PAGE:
- Five men accused of 9/11-related crimes still sit in a US detention center in Guantanamo Bay
- The September 11 attack day was a day of indelible images — apocalyptic, surreal, violent, ghostly
- Street scenes charted escalating horror as people stared and wept at the burning skyscrapers
21 years of 9/11 attacks: On September 11, 2001, nearly 3,000 people were killed as 19 al-Qaida hijackers seized control of four jetliners, sending two of the planes into New York’s World Trade Center, one into the Pentagon and the fourth into a field in western Pennsylvania.
The third plane crashed into the Pentagon, just outside the US capital Washington DC and a fourth plane crashed in a field in Pennsylvania after passengers fought back.
It was a day of indelible images — apocalyptic, surreal, violent, ghostly – both monumental and profoundly personal.
The terrorist attacks of 9/11 were captured in countless pictures by news photographers, bystanders, first responders, security cameras, FBI agents and others. Even an astronaut on the International Space Station took some.
Street scenes charted escalating horror as people stared and wept at the burning skyscrapers, then ran from the dust cloud billowing through lower Manhattan after one of them crumbles.
Flames shot from the windows of the Pentagon, a global symbol of military might that proved vulnerable to an attack by a handful of Islamic militants. A falling human form, almost silhouetted against one of the trade center towers, showed one of the most agonizing horrors of all.
Self-professed mastermind Khalid Shaikh Mohammed still awaits trial
Hours before dawn on March 1, 2003, the US scored its most thrilling victory yet against the plotters of the Sept 11 attacks — the capture of a disheveled Khalid Shaikh Mohammed, hauled away by intelligence agents from a hideout in Rawalpindi, Pakistan.
The global manhunt for al-Qaida’s No 3 leader had taken 18 months. However, America’s attempt to bring him to justice, in a legal sense, has taken much, much longer.
Critics say it has become one of the wars on terror’s greatest failures.
As of today – the 21st anniversary of the terror attacks, Mohammed and four other men accused of 9/11-related crimes still sit in a US detention center in Guantanamo Bay, their planned trials before a military tribunal endlessly postponed.
The latest setback came last month when pretrial hearings scheduled for early fall were cancelled. The delay was one more in a string of disappointments for relatives of the nearly 3,000 victims of the attack.
They’ve long hoped that a trial would bring closure and perhaps resolve unanswered questions.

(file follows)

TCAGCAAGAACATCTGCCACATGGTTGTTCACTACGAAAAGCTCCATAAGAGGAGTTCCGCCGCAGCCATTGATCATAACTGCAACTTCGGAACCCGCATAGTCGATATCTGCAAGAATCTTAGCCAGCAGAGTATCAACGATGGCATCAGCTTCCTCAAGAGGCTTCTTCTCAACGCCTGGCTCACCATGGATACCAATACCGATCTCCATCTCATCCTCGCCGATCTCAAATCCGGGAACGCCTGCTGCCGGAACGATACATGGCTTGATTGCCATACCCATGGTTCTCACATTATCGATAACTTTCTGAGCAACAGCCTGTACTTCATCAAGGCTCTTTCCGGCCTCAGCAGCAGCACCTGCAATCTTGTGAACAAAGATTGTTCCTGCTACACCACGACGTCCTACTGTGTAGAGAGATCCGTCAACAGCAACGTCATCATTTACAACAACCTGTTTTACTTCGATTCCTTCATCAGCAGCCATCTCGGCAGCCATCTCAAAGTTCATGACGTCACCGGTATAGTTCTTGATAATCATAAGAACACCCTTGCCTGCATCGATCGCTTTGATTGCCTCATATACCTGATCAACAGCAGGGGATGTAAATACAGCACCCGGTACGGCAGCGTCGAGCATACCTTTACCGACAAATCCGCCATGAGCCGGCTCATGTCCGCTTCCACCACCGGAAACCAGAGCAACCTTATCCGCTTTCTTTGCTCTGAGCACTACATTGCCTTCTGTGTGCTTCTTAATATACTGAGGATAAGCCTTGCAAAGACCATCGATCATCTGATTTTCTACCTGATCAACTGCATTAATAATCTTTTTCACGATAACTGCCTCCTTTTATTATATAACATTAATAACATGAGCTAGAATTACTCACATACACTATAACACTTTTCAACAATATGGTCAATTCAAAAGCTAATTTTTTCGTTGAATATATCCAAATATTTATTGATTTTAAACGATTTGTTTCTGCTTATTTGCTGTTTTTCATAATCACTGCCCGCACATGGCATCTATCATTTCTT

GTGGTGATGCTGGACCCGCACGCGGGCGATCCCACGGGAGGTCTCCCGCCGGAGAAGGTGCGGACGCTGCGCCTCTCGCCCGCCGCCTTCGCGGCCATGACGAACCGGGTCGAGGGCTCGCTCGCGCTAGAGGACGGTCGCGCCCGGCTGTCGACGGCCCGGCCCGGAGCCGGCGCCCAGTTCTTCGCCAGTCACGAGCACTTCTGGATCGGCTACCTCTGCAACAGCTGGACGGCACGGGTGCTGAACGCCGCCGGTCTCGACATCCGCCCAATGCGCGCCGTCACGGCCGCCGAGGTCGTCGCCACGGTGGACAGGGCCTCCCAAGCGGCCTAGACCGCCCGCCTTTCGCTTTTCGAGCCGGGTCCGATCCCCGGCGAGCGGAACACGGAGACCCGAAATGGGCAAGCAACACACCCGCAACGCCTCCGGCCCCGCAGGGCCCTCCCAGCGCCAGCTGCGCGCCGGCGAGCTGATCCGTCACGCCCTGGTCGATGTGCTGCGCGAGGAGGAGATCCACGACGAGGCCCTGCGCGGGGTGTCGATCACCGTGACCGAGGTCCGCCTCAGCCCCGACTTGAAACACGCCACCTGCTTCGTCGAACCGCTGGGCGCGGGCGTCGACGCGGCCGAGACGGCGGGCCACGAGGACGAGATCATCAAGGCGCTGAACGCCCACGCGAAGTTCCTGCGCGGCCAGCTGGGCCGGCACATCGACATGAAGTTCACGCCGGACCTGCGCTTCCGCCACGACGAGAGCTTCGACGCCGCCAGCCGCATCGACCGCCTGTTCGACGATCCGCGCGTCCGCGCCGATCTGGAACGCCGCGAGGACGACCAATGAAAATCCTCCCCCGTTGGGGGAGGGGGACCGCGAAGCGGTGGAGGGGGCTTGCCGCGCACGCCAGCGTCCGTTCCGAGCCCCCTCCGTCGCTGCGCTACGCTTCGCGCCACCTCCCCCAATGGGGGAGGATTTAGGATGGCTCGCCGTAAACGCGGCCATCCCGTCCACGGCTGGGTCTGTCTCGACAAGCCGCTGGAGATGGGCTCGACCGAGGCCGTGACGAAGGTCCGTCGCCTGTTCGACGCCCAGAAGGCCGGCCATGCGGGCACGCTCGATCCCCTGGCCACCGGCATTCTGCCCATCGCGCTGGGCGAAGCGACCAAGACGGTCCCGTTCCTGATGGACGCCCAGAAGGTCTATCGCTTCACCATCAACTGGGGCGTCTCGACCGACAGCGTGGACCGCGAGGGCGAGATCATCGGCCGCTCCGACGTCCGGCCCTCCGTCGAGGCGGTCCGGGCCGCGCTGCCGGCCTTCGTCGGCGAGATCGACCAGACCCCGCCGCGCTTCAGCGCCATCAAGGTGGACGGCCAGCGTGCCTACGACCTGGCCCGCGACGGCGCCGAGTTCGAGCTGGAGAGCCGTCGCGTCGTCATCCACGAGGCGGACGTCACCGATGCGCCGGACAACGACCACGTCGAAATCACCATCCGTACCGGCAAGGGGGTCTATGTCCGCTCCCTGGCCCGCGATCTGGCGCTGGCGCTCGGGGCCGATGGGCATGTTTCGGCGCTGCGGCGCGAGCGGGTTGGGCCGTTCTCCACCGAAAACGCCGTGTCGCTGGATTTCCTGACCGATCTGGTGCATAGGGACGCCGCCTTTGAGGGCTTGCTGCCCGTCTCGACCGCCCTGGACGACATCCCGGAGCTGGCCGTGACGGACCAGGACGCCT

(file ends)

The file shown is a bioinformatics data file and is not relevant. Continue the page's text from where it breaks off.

How did Mohammed plan the 9/11 attacks?
Mohammed and his co-defendants were initially held in secret prisons abroad.
Hungry for information that might lead to the capture of other al-Qaida figures, CIA operatives subjected them to enhanced interrogation techniques that were tantamount to torture, human rights groups say.
Mohammed was waterboarded — made to feel that he was drowning — 183 times.
A Senate investigation later concluded the interrogations didn’t lead to any valuable intelligence.
But it has sparked endless pretrial litigation over whether FBI reports on their statements can be used against them — a process not subject to speedy trial rules used in civilian courts.
The torture allegations led to concerns that the US might have ruined its chance to put Mohammed on trial in a civilian court.
But in 2009, President Barack Obama’s administration decided to try, announcing that Mohammed would be transferred to New York City and put on trial at a federal court in Manhattan.
The passage of time hasn’t dulled the memories of the victims’ families or dampened their interest in witnessing justice.
While Mohammed has lingered at Guantanamo, the US killed al-Qaida leader Osama bin Laden in a 2011 raid and deputy-turned-successor Ayman al-Zawahri in a drone strike just this August.
Investigators with the military commission at Guantanamo Bay said he plotted the 9/11 attacks for three years.
They cited a computer hard drive seized at his arrest which they said contained photographs of the 19 hijackers, three letters from bin Laden and information about some hijackers.
Mohammed, at his tribunal hearing, conceded in a written statement that he swore allegiance to Osama bin Laden, that he was on al-Qaida’s council and that he served as operational director for bin Laden for the organizing, planning, follow-up and execution of the September 11 plot “from A to Z.”
According to the statement, he also took credit for the 1993 bombing of the World Trade Center; an attempt to down US jetliners using bombs hidden in shoes; the bombing of a nightclub in Indonesia; and plans for the second wave of attacks after the 2001 attacks targeting landmarks like the Sears Tower in Chicago and Manhattan’s Empire State Building.
He also claimed credit for other planned attacks, including assassination attempts against then-President Bill Clinton in 1994 or 1995 and an assassination plot against Pope John Paul II at about the same time, the statement said.
(With inputs from agencies)